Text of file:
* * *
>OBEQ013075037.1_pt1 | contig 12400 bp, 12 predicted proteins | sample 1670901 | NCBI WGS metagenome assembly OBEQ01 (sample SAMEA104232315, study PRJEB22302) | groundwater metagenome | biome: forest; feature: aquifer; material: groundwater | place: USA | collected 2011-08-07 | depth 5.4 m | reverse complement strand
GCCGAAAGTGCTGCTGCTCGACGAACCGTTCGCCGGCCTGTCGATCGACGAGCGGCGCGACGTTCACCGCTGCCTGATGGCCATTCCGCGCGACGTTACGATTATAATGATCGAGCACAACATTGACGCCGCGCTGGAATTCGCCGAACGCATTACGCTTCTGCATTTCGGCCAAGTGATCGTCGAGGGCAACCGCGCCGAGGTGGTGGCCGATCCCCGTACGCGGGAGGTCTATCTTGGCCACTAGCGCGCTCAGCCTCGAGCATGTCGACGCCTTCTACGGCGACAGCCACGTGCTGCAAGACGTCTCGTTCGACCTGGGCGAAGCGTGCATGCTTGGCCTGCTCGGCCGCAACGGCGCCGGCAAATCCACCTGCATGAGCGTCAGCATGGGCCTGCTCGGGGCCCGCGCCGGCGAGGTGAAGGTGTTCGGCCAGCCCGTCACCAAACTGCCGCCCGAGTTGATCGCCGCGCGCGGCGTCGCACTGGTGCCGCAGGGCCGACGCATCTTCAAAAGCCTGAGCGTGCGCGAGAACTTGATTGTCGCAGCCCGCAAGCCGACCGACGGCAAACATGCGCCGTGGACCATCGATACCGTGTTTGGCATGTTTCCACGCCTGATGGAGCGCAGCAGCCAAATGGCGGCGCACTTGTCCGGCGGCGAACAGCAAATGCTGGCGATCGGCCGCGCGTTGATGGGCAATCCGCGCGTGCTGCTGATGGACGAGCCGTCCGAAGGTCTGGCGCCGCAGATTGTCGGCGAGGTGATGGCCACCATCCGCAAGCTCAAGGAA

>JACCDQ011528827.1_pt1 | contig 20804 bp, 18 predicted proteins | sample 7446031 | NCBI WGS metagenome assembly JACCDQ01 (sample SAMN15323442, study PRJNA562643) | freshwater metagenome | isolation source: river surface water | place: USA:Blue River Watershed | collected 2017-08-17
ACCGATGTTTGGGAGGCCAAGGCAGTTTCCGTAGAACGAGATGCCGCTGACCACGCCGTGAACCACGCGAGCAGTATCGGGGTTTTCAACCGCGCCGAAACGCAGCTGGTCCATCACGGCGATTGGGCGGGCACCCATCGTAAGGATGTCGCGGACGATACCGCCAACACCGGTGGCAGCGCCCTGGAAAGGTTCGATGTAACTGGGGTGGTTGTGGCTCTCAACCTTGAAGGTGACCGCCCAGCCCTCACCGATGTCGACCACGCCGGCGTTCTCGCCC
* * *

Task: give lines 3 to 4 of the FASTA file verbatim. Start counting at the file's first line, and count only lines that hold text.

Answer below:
>JACCDQ011528827.1_pt1 | contig 20804 bp, 18 predicted proteins | sample 7446031 | NCBI WGS metagenome assembly JACCDQ01 (sample SAMN15323442, study PRJNA562643) | freshwater metagenome | isolation source: river surface water | place: USA:Blue River Watershed | collected 2017-08-17
ACCGATGTTTGGGAGGCCAAGGCAGTTTCCGTAGAACGAGATGCCGCTGACCACGCCGTGAACCACGCGAGCAGTATCGGGGTTTTCAACCGCGCCGAAACGCAGCTGGTCCATCACGGCGATTGGGCGGGCACCCATCGTAAGGATGTCGCGGACGATACCGCCAACACCGGTGGCAGCGCCCTGGAAAGGTTCGATGTAACTGGGGTGGTTGTGGCTCTCAACCTTGAAGGTGACCGCCCAGCCCTCACCGATGTCGACCACGCCGGCGTTCTCGCCC